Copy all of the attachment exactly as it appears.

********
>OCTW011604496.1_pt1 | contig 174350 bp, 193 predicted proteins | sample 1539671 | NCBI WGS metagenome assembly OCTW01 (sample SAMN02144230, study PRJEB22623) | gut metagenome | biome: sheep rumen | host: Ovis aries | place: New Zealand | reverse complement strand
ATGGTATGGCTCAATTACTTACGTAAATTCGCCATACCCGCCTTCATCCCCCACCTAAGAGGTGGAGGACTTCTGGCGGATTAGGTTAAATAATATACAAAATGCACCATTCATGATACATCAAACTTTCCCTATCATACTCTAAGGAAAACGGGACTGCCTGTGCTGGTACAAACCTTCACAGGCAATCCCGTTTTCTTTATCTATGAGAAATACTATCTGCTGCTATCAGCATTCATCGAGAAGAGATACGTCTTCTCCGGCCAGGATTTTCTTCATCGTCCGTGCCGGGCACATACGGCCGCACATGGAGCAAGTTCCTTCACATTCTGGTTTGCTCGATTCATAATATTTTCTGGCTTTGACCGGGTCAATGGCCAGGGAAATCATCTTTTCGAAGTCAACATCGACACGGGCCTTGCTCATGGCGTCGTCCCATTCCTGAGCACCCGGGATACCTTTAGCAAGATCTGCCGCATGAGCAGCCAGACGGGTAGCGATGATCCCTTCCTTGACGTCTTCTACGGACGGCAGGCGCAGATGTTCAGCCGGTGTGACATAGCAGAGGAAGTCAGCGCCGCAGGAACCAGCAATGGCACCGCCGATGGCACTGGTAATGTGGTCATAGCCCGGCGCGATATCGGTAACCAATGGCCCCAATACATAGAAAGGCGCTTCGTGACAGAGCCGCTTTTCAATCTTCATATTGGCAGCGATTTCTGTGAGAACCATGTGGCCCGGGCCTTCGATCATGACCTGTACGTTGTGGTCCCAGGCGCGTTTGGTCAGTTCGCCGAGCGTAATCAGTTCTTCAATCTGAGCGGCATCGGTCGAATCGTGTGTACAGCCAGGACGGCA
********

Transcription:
>OCTW011604496.1_pt1 | contig 174350 bp, 193 predicted proteins | sample 1539671 | NCBI WGS metagenome assembly OCTW01 (sample SAMN02144230, study PRJEB22623) | gut metagenome | biome: sheep rumen | host: Ovis aries | place: New Zealand | reverse complement strand
ATGGTATGGCTCAATTACTTACGTAAATTCGCCATACCCGCCTTCATCCCCCACCTAAGAGGTGGAGGACTTCTGGCGGATTAGGTTAAATAATATACAAAATGCACCATTCATGATACATCAAACTTTCCCTATCATACTCTAAGGAAAACGGGACTGCCTGTGCTGGTACAAACCTTCACAGGCAATCCCGTTTTCTTTATCTATGAGAAATACTATCTGCTGCTATCAGCATTCATCGAGAAGAGATACGTCTTCTCCGGCCAGGATTTTCTTCATCGTCCGTGCCGGGCACATACGGCCGCACATGGAGCAAGTTCCTTCACATTCTGGTTTGCTCGATTCATAATATTTTCTGGCTTTGACCGGGTCAATGGCCAGGGAAATCATCTTTTCGAAGTCAACATCGACACGGGCCTTGCTCATGGCGTCGTCCCATTCCTGAGCACCCGGGATACCTTTAGCAAGATCTGCCGCATGAGCAGCCAGACGGGTAGCGATGATCCCTTCCTTGACGTCTTCTACGGACGGCAGGCGCAGATGTTCAGCCGGTGTGACATAGCAGAGGAAGTCAGCGCCGCAGGAACCAGCAATGGCACCGCCGATGGCACTGGTAATGTGGTCATAGCCCGGCGCGATATCGGTAACCAATGGCCCCAATACATAGAAAGGCGCTTCGTGACAGAGCCGCTTTTCAATCTTCATATTGGCAGCGATTTCTGTGAGAACCATGTGGCCCGGGCCTTCGATCATGACCTGTACGTTGTGGTCCCAGGCGCGTTTGGTCAGTTCGCCGAGCGTAATCAGTTCTTCAATCTGAGCGGCATCGGTCGAATCGTGTGTACAGCCAGGACGGCA